Cinoxacin

Cinoxacin
Cinoxacin
Systematic (IUPAC) name
1-Ethyl- 1,4-Dihydro- 4-oxo [1,3] Dioxolo [4,5-g] Cinnoline- 3-Carboxylic Acid
Clinical data
AHFS/Drugs.com Micromedex Detailed Consumer Information
MedlinePlus a601013
Pregnancy cat.  ?
Legal status discontinued UK USA
Pharmacokinetic data
Protein binding 60 to 80%
Identifiers
CAS number 28657-80-9
ATC code J01MB06
PubChem CID 2762
DrugBank APRD00873
ChemSpider 2660 YesY
UNII LMK22VUH23 YesY
KEGG D00872 YesY
ChEBI CHEBI:3716 YesY
ChEMBL CHEMBL1208 YesY
Chemical data
Formula C12H10N2O5 
Mol. mass 262.218 g/mol
SMILES eMolecules & PubChem
 YesY(what is this?)  (verify)

Cinoxacin has been discontinued in the U.K.[1] as well the United States, both as a branded drug or a generic.

Cinoxacin was an older synthetic antimicrobial related to the quinolone class of antibiotics with activity similar to Oxolinic Acid and Nalidixic Acid. It was commonly used thirty years ago to treat urinary tract infections in adults. There are reports that cinoxacin had also been used to treat initial and recurrent urinary tract infections and bacterial prostatitis in dogs[2] however this veterinary use was never approved by the United States Food and Drug Administration (FDA). In complicated UTI, the older gyrase-inhibitors such as cinoxacin are no longer indicated.[3]

Contents

History

Cinoxacin is one of the original quinolone drugs, which were introduced in the 1970s. Commonly referred to as the first generation quinolones. This first generation also included other quinolone drugs such as pipemidic acid, and oxolinic acid, but this first generation proved to be only marginal improvements over nalidixic acid. Cinoxacin is similar chemically (and in antimicrobial activity) to oxolonic acid and nalidixic acid. Relative to nalidixic acid, cinoxacin was found to have a slightly greater inhibitory and bactericidal activity. Cinoxacin was patented in 1972 and assigned to Eli Lilly.[4] Eli Lilly obtained approval from the FDA to market cinoxacin in the United States as Cinobac on June 13, 1980. Prior to this cinobac was marketed in the U.K. and Switzerland in 1979.

Oclassen Pharmaceuticals (Oclassen Dermatologics) commenced sales of Cinobac in the United States and Canada back in September 1992, under an agreement with Eli Lilly which granted Oclassen exclusive United States and Canadian distribution rights.[5] Oclassen promoted Cinobac primarily to urologists for the outpatient treatment of initial and recurrent urinary tract infections and prophylaxis. Oclassen Pharmaceuticals was a privately held pharmaceutical company founded in 1985 until acquired by Watson Pharmaceuticals, Inc., in 1997. Watson Pharmaceuticals, Inc., (also incorporated in 1985), having acquired Oclassen Pharmaceuticals (Oclassen Dermatologics) also acquired the marketing rights contained within the agreement with Eli Lilly to market cinobac.[6]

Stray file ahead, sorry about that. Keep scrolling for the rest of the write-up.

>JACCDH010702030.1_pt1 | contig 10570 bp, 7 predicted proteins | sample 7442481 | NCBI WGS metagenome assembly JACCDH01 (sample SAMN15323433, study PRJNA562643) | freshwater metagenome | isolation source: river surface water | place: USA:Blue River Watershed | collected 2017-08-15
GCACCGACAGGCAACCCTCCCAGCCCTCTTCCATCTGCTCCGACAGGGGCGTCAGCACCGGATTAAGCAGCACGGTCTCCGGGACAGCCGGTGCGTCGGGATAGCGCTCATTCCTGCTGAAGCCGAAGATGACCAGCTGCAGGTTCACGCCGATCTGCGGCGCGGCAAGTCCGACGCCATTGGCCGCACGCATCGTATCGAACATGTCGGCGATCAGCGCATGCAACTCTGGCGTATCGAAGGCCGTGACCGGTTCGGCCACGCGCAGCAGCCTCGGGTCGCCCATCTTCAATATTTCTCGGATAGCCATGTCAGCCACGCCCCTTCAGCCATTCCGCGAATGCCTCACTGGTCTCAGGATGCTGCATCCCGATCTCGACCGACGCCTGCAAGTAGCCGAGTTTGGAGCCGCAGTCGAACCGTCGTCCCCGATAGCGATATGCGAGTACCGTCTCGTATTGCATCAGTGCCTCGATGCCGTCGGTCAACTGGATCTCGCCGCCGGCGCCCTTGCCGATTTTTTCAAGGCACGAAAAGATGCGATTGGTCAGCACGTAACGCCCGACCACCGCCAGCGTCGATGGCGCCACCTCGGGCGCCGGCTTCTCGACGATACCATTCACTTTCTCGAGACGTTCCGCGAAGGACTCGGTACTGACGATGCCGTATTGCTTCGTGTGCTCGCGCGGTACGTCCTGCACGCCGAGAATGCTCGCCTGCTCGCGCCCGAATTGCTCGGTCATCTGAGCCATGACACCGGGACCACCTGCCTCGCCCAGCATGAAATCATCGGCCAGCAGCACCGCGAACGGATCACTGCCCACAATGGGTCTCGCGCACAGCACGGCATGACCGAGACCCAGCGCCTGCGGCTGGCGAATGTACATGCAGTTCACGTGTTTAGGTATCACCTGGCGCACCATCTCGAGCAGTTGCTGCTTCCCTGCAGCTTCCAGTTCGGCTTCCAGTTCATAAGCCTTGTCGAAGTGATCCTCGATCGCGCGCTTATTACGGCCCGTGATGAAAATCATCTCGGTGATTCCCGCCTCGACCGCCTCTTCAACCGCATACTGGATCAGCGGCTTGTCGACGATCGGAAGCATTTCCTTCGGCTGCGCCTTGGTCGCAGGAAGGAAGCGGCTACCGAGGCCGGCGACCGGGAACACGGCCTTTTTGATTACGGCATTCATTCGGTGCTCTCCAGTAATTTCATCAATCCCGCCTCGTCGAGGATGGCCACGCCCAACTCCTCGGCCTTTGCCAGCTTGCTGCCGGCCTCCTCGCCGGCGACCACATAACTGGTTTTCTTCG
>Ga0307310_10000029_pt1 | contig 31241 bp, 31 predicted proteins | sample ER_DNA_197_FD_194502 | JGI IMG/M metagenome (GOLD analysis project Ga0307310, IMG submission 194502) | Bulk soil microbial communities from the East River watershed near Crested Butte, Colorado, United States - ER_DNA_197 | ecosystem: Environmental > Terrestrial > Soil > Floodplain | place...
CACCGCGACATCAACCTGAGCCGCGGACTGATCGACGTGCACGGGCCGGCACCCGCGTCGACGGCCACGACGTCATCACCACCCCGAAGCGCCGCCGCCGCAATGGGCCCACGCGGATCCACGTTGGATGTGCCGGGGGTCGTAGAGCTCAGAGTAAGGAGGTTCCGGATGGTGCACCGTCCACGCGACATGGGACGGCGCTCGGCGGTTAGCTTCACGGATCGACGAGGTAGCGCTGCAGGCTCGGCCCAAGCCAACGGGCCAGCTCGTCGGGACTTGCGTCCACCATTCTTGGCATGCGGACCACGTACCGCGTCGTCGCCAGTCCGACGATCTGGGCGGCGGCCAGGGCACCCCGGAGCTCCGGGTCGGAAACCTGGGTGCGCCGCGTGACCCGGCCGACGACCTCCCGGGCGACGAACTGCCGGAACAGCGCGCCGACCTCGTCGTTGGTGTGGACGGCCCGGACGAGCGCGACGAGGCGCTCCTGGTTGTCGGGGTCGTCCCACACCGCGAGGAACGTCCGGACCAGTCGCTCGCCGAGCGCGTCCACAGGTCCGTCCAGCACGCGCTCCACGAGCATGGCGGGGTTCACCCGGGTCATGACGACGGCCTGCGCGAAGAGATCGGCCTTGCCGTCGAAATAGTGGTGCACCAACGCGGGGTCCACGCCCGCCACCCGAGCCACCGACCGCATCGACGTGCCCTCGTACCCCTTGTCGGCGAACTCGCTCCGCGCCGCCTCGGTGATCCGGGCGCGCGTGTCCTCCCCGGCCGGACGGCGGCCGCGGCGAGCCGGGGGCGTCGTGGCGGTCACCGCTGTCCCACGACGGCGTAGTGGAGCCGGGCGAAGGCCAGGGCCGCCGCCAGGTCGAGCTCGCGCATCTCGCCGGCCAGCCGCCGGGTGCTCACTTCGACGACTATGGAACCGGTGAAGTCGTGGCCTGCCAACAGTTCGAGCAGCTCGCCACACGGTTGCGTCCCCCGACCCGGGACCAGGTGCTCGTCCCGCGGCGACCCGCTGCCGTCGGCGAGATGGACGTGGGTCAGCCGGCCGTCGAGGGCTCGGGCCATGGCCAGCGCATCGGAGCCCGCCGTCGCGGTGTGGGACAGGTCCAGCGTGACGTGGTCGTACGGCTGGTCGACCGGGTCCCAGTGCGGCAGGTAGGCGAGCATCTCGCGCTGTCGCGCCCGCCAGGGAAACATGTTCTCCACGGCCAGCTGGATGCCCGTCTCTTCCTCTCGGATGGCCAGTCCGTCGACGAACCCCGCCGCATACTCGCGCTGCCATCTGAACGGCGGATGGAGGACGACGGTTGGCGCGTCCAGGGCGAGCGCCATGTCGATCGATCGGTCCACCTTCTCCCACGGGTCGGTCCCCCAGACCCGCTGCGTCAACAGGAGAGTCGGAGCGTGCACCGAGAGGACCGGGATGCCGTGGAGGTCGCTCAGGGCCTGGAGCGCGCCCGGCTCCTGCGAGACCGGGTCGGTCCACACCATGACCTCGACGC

Oddly enough Watson Pharma stated in 1999 that they were marketing cinobac for the treatment of skin diseases[7] (an unapproved use) and in 2001 that they were marketing cinobac as a general pain management product (yet another unapproved use).[8] It appears that this branded version was withdrawn sometime after 2003.

Licensed uses

Urinary tract infections only

Pediatric restrictions

Cinobac is not approved to treat pediatric patients. Prescribing Cinobac to treat an unapproved use (other than Urinary tract infections) within the pediatric, as well as the adult population, does take place rather frequently. The fluoroquinolones are not licensed by the FDA for use in children (other than the exception inhalational anthrax, which is restricted to levaquin and ciprofloxacin) due to the risk of fatalities[9][10] as well as permanent injury to the musculoskeletal system.[11] Although alleged to be effective, neither ciprofloxacin or levofloxacin is considered to be a first line agent for inhalational anthrax in the pediatric population due to severe adverse reactions involving the musculoskeletal system and other serious adverse reactions, including fatalities.[11][12][13][14][15][16]

The CDC revoked its recommendation regarding the use of fluoroquinolones (ciprofloxacin) as a first line agent in treating anthrax (in part) due to the risk of adverse reactions documented within the Antimicrobial Postexposure Prophylaxis for Anthrax study (aka Cipro 60-day study).[17] However, the fluoroquinolones are licensed to treat lower respiratory infections in children with cystic fibrosis in the UK. Within the United States the FDA has stated that it is their intention to pursue the licensing of the fluoroquinolones for pediatric use in spite of the evidence presented at that 62 Meeting of the Anti-Infective Drugs Advisory Committee (Circa 1997) that the fluoroquinolones cause irreversible joint damage in the pediatric population.[18]